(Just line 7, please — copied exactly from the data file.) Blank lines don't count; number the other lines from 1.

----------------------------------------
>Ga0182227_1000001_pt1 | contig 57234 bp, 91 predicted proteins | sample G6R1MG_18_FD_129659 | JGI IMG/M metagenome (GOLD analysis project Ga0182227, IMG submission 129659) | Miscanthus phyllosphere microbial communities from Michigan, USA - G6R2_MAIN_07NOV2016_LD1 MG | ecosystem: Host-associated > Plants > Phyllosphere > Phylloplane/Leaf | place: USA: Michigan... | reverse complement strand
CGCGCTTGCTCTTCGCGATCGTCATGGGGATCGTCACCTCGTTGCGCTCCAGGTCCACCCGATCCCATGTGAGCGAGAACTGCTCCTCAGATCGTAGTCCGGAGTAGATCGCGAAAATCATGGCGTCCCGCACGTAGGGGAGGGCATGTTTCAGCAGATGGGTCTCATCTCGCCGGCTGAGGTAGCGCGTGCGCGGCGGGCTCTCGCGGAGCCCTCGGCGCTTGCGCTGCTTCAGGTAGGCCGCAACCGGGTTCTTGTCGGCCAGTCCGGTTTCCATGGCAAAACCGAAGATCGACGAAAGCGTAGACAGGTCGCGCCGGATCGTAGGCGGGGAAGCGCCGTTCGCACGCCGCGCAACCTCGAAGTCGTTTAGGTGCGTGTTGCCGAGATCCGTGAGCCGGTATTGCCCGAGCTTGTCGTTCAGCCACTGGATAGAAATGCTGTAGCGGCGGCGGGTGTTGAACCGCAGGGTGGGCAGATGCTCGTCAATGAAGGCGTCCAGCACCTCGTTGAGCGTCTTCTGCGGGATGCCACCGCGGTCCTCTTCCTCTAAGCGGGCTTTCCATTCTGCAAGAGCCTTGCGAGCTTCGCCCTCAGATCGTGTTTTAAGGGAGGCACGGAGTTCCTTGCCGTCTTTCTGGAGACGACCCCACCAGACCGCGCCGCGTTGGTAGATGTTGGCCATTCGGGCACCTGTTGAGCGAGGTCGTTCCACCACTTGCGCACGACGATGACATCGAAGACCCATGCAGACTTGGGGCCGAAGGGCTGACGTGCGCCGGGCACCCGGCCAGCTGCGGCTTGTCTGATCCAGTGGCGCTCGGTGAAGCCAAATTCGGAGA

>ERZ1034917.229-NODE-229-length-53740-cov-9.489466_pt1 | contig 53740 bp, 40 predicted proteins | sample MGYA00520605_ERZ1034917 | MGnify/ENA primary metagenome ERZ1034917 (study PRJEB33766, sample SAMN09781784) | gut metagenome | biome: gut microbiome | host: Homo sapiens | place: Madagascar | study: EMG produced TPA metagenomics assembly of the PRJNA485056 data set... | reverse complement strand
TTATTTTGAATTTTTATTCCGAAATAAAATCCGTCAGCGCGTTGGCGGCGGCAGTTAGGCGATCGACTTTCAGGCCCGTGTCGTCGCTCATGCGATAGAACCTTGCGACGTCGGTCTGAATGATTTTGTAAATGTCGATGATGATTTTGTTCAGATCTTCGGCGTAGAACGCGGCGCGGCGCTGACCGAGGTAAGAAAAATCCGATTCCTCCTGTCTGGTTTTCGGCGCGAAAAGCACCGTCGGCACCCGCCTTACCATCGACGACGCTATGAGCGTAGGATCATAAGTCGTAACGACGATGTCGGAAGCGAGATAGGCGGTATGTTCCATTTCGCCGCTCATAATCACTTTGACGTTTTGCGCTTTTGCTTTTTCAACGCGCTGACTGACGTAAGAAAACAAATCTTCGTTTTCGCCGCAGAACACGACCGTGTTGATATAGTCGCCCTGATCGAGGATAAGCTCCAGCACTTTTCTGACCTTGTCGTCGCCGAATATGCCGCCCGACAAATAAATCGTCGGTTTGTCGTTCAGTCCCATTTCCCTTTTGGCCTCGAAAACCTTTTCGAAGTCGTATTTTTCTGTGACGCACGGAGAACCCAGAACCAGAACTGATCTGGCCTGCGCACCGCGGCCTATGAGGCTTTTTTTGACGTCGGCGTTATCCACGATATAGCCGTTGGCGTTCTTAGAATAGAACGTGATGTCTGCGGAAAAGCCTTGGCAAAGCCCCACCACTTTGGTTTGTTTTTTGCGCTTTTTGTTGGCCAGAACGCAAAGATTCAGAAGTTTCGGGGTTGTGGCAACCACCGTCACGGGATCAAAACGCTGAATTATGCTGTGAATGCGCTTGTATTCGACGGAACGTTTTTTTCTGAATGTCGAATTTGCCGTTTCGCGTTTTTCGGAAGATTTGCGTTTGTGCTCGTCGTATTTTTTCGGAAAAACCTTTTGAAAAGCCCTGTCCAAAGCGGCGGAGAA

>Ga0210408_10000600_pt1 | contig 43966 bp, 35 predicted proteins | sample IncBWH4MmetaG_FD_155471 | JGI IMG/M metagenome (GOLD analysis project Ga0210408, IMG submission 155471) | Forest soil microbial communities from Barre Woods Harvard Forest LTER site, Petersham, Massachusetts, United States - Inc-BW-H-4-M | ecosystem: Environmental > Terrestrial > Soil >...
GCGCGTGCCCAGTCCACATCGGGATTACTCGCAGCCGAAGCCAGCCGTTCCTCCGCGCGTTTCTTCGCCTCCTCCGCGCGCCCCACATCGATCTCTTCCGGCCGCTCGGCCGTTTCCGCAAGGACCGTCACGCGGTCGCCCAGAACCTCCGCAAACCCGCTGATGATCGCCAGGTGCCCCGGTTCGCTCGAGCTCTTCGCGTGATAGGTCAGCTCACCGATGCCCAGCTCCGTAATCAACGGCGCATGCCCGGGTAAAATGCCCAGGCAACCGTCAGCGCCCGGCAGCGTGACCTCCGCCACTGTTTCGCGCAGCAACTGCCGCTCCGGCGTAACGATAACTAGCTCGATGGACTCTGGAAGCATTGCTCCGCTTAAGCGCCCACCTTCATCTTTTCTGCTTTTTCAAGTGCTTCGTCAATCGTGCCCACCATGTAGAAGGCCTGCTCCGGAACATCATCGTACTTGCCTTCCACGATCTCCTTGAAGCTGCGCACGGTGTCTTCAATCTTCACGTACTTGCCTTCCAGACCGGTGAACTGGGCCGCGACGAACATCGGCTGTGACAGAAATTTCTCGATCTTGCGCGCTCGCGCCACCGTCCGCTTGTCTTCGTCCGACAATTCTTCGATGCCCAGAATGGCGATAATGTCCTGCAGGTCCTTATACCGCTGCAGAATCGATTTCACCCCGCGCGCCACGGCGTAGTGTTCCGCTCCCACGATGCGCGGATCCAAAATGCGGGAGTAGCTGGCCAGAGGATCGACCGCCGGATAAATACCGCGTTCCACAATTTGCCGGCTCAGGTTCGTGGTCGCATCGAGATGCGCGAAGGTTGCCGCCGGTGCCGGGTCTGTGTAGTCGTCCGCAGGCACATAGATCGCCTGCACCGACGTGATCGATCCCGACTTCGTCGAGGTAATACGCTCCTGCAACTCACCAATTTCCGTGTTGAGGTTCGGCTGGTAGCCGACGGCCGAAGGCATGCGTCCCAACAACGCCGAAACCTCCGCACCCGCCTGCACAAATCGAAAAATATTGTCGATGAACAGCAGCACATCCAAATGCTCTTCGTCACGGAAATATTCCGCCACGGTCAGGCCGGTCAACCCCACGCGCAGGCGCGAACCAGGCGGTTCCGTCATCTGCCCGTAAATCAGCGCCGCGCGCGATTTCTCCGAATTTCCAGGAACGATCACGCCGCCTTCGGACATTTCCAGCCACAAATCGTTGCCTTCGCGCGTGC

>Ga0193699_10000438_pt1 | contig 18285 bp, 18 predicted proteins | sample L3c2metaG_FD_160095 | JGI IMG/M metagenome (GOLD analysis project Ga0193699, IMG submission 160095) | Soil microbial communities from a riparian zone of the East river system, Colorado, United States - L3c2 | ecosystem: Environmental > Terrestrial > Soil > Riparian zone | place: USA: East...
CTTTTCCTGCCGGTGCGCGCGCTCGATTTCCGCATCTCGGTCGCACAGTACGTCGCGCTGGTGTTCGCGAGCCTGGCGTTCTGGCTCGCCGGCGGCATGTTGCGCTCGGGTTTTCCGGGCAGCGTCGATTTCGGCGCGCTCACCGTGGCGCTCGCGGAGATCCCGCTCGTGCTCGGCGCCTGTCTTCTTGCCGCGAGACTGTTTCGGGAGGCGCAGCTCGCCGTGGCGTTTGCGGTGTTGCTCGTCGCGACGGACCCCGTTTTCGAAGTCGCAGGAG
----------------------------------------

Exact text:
>Ga0193699_10000438_pt1 | contig 18285 bp, 18 predicted proteins | sample L3c2metaG_FD_160095 | JGI IMG/M metagenome (GOLD analysis project Ga0193699, IMG submission 160095) | Soil microbial communities from a riparian zone of the East river system, Colorado, United States - L3c2 | ecosystem: Environmental > Terrestrial > Soil > Riparian zone | place: USA: East...